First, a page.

Harvester is an installation that employs sound, kinetic elements, and interactivity to create a shifting audio field from a system of controlled feedback. The sounds heard are derived from the piece itself: a set of feedback tones that arise naturally from the electronic components. These tones are a monitor of the status of the piece as it moves and changes: all sounds are generated in real time, none are prerecorded. The feedback sounds are filtered so that they become a set of evolving, resonant low and mid-range tones that can be listened to for an extended period of time.
Harvester is built using a set of microphones that are held at the ends of slender, flexible support stands which are themselves moved by electric motors. The stands are distributed around a space so that visitors can walk among them. The microphones pick up ambient sounds, including their own amplified signal coming from the loudspeakers. These sounds are processed and sent to the speakers resulting in a feedback network whose sound varies as the positions of the microphones change. As visitors move through Harvester, they can affect its behavior by their physical presence in the path of the sound.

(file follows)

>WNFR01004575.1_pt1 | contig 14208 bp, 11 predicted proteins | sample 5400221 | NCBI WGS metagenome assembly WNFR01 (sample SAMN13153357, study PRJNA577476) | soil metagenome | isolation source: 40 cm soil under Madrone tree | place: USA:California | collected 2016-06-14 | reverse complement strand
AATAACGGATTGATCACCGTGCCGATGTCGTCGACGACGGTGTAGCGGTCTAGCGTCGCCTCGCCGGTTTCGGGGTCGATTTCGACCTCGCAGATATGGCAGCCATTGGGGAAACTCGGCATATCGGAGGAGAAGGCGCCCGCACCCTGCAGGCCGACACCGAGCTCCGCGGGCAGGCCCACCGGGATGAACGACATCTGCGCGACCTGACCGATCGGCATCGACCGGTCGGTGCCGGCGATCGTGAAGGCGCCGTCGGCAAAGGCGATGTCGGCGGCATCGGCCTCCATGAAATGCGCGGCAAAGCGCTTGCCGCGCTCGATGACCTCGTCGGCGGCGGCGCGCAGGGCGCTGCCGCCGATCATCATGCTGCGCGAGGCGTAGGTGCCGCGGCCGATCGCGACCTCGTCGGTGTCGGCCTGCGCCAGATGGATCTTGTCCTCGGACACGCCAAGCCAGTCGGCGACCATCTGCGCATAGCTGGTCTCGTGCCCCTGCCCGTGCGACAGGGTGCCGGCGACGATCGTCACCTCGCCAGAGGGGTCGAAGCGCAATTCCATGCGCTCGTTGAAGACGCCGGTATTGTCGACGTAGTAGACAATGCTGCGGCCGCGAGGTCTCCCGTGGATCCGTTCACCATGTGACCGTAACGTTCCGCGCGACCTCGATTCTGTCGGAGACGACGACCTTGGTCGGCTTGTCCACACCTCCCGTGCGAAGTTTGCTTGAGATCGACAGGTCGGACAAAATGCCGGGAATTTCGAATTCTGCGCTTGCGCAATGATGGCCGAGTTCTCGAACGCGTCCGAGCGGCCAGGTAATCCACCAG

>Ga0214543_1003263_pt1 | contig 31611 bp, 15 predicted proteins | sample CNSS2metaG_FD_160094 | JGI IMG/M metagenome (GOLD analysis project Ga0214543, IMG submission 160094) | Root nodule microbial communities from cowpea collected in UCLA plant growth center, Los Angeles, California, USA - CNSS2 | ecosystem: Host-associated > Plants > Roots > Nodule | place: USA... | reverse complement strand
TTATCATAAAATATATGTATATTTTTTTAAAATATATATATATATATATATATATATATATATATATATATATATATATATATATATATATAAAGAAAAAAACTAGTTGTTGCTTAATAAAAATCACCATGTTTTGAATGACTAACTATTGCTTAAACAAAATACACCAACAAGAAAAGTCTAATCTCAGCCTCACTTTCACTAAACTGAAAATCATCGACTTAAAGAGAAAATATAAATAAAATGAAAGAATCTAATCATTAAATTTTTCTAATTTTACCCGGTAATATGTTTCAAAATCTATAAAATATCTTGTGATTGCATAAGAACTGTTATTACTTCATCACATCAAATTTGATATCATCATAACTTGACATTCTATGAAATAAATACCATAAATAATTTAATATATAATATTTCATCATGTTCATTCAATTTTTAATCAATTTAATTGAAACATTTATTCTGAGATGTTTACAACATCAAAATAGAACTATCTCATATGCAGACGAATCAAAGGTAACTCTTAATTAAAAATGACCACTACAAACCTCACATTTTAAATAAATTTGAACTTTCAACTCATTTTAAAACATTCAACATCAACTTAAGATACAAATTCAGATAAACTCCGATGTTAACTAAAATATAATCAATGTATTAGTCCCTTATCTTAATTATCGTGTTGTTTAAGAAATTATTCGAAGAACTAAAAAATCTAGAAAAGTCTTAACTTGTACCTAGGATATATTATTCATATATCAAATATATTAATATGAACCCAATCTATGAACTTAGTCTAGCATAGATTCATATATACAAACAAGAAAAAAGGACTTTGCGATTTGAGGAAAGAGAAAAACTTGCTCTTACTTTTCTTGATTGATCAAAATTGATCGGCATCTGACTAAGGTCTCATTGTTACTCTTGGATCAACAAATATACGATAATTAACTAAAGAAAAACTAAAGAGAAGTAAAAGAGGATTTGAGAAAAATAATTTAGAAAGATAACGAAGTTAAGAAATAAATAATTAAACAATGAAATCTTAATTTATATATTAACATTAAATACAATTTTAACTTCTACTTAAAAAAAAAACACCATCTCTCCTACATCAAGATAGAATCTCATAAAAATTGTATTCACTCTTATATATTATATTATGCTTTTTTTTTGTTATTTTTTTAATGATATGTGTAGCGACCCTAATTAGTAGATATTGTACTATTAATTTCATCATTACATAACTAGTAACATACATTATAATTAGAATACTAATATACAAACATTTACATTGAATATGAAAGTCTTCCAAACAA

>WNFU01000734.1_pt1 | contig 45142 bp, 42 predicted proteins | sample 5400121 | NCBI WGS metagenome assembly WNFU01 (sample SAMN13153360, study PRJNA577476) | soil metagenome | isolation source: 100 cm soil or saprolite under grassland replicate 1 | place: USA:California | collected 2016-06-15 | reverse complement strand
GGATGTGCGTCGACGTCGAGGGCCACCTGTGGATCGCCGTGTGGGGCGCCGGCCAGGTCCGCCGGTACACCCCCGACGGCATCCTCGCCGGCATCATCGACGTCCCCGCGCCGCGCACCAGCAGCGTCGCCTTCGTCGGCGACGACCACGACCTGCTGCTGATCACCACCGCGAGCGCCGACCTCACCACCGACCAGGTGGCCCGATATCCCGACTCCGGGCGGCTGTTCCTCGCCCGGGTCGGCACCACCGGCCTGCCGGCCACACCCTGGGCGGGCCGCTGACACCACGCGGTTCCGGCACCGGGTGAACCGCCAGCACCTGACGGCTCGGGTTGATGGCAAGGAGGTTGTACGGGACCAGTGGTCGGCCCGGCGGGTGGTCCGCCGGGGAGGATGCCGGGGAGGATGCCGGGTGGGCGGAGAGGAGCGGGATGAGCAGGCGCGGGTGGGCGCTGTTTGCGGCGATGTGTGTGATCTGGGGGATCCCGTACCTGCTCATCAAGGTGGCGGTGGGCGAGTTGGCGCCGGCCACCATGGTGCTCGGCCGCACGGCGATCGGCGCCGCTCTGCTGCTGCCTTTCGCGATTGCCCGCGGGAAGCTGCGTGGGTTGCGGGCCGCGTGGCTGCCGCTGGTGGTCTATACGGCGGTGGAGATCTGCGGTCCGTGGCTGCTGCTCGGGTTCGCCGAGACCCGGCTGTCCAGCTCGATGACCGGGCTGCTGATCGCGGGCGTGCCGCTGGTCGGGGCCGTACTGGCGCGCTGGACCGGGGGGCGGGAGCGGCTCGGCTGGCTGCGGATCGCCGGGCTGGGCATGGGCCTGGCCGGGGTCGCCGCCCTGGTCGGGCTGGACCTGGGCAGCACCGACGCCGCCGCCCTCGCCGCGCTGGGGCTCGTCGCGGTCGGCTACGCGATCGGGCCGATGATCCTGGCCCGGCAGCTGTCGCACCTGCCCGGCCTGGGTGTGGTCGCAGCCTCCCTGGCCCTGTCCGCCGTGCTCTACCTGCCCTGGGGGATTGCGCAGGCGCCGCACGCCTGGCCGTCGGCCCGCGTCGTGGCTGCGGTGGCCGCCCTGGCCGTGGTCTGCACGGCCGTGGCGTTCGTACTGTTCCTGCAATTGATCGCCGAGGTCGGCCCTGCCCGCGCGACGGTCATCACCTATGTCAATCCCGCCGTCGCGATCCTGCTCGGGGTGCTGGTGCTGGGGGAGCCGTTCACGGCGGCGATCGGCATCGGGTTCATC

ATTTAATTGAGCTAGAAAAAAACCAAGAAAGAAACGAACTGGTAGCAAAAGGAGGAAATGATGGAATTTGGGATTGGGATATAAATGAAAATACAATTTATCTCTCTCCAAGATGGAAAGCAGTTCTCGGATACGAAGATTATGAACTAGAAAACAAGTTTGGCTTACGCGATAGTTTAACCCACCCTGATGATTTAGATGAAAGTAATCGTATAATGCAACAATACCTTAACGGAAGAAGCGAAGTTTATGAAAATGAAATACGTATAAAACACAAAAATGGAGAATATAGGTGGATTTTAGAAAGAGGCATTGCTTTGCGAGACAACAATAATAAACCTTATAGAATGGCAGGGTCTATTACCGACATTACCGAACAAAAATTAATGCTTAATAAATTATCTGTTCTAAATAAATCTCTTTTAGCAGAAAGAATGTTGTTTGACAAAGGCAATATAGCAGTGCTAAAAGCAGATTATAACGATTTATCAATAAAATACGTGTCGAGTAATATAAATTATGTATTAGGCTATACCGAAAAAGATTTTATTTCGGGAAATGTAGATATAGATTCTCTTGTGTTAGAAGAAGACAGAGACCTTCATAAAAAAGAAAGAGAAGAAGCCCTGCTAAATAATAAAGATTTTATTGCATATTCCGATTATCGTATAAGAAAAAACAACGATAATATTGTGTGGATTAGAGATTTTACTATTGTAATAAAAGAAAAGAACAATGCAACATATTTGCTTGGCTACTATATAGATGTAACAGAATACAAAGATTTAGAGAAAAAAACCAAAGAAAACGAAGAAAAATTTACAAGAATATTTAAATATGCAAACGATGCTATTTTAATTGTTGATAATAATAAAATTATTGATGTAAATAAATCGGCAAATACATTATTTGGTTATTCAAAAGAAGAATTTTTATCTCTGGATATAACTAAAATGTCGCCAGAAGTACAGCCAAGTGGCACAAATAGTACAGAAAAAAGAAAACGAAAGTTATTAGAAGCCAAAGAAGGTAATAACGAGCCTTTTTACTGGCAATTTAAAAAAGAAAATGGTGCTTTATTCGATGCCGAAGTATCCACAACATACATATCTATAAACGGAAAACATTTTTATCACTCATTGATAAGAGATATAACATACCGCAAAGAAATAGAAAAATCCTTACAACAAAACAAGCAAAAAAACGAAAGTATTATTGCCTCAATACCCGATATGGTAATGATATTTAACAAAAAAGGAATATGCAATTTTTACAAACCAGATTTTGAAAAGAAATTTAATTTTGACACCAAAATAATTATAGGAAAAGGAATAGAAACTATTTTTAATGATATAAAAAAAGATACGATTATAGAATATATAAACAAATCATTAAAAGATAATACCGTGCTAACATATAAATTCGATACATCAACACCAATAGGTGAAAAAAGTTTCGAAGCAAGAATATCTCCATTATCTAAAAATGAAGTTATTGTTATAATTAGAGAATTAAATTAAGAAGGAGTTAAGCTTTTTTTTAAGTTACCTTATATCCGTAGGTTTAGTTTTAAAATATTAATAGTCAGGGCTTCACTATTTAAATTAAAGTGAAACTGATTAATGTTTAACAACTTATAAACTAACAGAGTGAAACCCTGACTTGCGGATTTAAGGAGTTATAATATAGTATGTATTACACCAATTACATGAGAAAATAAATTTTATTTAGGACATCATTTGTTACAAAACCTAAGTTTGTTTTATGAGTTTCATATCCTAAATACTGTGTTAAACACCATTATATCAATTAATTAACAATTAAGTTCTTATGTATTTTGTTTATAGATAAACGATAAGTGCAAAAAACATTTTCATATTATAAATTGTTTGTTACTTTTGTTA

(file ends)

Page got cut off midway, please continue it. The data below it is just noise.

The interaction in Harvester occurs without the visitor having to actively address any sort of technology; both the visitor input and its results occur in real physical space. It is a form of interaction that is both complex and subtle, one that is intuitively engaging and rewards extended interaction. This interaction is the central concern of the piece. It is one that allows participation in a kind of living system, a system that is both a metaphor for the myriad ways that electronic and physical acoustic spaces are mapped onto one another and an example of exactly such a space.